Through the public eye, it’s easy to view every aspect of Serena Williams’s life as picture-perfect. She’s not only one of the greatest athletes of our generation — with 23 Grand Slam tennis titles and four Olympic gold medals — but she’s also a new mom to an adorable eight-month old daughter with charming husband, and Reddit co-founder, Alexis Ohanian. Still, what the media so often fails to recognize about Williams is the adversity she had to overcome to make it to the top as a Black female athlete, as well as the more personal insecurities she continues to face about being a “good-enough” mother. In a raw look into the anxiety and pressures that lurk within the greatest tennis player in the world, the five-part HBO documentary series “Being Serena” lets Williams take the reigns and write her own life story for a change.
In the first episode of the series, titled “Fear,” Williams encounters a series of unexpected, yet significant challenges. Just days before she was set to take on her sister, Venus, in the final match of the 2017 Australian Open, Serena had a bewildering dream that she was pregnant. Her suspicions rang true and, after receiving clearance to play from her doctor, she went on to win the title (with Venus joking that it wasn’t a fair match because it was really two against one).
From then on, the documentary showcases Williams coming down off of her good-news high and sinking into a deep hole of fear. Worries about not being the best mother and tennis player of all time rise to the forefront of Williams’s thoughts. Not to mention, Serena stays terrifiedly cognizant of the riskiness of her future delivery (considering her past history with blood clots during surgery). All of this pressure to be perfect and the uncertainty that comes along with being a first-time mother appear to suck the confidence right out of our champion, her vulnerabilities manifested and exposed.
As the camera — sometimes intimately handled by her husband, Alexis — follows Serena around the house, to training sessions and, ultimately, into the delivery room, we become privy to some very private moments. Even though filmed celebrity births are nothing new to television, the way in which Williams documents the entirety of her pregnancy sheds light on the not-so-glamorous parts of the process. In this way, “Being Serena” rarely feels forced or manicured as a series and ends up playing out more along the lines of an upscale home movie.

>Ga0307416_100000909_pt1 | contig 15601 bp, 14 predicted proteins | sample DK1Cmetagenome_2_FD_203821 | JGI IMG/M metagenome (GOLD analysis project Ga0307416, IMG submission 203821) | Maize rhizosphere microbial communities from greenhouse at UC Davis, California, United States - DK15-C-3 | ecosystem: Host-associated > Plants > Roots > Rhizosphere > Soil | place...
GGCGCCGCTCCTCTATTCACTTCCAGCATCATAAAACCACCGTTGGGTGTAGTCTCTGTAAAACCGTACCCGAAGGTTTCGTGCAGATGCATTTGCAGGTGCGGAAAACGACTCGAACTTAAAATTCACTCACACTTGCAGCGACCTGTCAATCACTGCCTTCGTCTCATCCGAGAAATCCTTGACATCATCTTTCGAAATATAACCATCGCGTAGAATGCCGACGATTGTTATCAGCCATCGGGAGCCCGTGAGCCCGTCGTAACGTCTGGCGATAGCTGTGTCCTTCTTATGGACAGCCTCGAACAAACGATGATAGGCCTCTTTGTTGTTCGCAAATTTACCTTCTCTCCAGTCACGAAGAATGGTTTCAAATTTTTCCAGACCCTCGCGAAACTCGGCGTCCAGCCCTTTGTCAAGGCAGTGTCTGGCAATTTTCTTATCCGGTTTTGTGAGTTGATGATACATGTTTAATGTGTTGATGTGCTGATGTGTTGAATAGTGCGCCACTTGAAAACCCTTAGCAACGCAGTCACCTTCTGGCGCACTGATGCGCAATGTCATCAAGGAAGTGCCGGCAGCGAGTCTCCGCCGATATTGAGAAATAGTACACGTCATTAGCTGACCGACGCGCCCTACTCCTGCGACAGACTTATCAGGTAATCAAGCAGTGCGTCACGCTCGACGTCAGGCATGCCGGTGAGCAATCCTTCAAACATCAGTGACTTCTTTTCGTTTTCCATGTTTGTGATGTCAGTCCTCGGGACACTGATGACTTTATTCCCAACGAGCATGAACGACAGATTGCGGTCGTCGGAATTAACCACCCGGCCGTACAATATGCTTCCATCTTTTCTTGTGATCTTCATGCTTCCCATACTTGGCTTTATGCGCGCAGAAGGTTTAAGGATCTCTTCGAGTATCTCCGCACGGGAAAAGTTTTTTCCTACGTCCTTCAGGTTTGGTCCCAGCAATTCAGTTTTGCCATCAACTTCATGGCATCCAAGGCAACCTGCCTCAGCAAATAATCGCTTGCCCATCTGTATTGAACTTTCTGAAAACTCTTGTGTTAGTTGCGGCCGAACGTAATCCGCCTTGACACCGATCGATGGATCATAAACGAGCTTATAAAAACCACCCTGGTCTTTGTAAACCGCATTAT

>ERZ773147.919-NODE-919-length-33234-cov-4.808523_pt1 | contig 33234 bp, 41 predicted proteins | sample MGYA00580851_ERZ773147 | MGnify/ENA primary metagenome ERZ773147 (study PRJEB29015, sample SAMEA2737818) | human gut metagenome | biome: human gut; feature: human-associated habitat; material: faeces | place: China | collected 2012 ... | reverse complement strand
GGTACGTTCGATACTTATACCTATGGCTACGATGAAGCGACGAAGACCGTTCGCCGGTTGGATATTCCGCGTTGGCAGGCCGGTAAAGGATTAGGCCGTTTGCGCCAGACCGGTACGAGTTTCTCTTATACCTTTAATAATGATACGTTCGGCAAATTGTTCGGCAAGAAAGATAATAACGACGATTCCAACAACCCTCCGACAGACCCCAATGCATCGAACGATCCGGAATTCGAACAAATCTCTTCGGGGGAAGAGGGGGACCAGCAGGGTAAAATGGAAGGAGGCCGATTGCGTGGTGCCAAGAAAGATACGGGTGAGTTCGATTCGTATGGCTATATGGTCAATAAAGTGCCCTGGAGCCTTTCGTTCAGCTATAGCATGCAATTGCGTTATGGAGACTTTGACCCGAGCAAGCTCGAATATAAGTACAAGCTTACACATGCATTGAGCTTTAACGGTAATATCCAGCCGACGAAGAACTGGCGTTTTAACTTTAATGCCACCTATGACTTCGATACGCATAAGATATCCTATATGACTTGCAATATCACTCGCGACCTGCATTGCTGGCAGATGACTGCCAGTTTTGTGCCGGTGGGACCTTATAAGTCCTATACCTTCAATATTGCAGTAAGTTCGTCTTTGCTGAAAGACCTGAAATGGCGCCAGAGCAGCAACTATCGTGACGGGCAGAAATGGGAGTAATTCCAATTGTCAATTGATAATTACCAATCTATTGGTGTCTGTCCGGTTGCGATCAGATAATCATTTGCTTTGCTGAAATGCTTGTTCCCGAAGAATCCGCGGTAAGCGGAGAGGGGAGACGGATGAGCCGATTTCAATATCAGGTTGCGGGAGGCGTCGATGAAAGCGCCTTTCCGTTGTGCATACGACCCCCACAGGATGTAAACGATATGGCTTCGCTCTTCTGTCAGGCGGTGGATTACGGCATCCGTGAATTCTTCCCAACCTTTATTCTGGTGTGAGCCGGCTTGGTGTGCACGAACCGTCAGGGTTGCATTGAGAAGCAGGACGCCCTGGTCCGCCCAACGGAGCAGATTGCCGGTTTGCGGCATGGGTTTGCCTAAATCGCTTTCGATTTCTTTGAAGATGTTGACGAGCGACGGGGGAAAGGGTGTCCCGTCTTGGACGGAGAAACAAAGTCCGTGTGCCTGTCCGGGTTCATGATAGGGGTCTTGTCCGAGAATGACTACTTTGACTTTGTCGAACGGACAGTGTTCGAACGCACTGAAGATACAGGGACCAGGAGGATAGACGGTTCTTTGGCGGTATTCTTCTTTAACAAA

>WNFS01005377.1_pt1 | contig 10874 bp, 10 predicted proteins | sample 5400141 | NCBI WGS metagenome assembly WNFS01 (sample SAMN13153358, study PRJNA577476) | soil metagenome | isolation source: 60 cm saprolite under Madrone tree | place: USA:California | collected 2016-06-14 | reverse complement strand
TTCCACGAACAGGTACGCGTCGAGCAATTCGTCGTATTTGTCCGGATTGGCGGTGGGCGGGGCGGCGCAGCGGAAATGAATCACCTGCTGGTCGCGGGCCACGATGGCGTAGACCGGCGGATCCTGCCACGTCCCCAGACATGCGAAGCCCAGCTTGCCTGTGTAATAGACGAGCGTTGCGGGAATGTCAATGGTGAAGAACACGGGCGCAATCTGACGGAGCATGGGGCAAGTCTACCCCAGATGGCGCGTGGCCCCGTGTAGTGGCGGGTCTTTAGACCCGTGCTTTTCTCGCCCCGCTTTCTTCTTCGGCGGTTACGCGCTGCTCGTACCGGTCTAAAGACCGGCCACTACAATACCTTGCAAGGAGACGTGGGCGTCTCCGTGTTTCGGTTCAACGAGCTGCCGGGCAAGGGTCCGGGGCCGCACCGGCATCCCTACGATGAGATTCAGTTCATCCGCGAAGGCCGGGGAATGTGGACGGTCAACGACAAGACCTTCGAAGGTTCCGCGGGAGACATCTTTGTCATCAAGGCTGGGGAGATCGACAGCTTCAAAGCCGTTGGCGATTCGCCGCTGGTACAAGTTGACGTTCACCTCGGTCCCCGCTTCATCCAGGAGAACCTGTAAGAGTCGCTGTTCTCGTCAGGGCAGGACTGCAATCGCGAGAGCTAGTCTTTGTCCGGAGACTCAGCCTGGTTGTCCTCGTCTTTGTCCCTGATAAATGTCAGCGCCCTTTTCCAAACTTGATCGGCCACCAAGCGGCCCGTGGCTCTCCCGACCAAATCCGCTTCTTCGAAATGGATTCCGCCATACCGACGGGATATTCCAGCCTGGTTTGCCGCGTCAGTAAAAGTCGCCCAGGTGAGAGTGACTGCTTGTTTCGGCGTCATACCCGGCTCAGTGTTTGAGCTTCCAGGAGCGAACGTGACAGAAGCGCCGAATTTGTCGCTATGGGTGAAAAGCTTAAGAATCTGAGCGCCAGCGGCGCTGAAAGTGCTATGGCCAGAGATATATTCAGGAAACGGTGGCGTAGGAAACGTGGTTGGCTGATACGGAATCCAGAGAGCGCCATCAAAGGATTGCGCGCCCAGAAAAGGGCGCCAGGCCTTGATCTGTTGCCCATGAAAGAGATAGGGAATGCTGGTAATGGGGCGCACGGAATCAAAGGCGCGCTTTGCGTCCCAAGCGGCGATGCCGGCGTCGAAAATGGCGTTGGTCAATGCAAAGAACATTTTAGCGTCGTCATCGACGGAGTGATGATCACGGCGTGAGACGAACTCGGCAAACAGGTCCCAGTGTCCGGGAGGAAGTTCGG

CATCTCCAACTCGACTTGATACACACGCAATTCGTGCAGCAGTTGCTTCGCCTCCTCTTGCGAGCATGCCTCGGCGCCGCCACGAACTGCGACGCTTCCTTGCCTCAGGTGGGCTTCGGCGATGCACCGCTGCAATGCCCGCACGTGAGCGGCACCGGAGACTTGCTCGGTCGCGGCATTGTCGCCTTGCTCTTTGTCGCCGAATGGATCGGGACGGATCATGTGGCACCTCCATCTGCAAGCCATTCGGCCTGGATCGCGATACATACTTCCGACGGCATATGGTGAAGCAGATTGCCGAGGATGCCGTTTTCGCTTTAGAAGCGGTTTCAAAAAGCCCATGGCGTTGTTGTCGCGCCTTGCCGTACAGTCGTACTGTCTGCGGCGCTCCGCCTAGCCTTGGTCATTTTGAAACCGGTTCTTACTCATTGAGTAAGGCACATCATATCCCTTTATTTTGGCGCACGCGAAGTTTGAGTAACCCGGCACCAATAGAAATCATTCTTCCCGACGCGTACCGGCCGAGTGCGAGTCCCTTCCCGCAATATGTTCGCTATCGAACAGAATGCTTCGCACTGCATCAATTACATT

The most heartwarming instances of the premiere episode occur when Serena gets up close and personal in a one-shot frame and provides some very conversational video diary updates. She vows that she will return to tennis even stronger after the birth of her daughter, using the documentary as a source of motivation to re-watch down the road. As the credits role and no formal director is cited, the most remarkable aspect of “Being Serena” is revealed — its honest, first-hand perspective.
Even without an uber dramatic storyline or intense, singular moment of conflict, “Being Serena” wins in its willingness to highlight vulnerability and the unpleasant truths associated with change. As the episodes go on, the documentary will surely continue to offer some much-needed reassurance to those feeling isolated by their anxieties because in the end, even those who seem unstoppable are still human.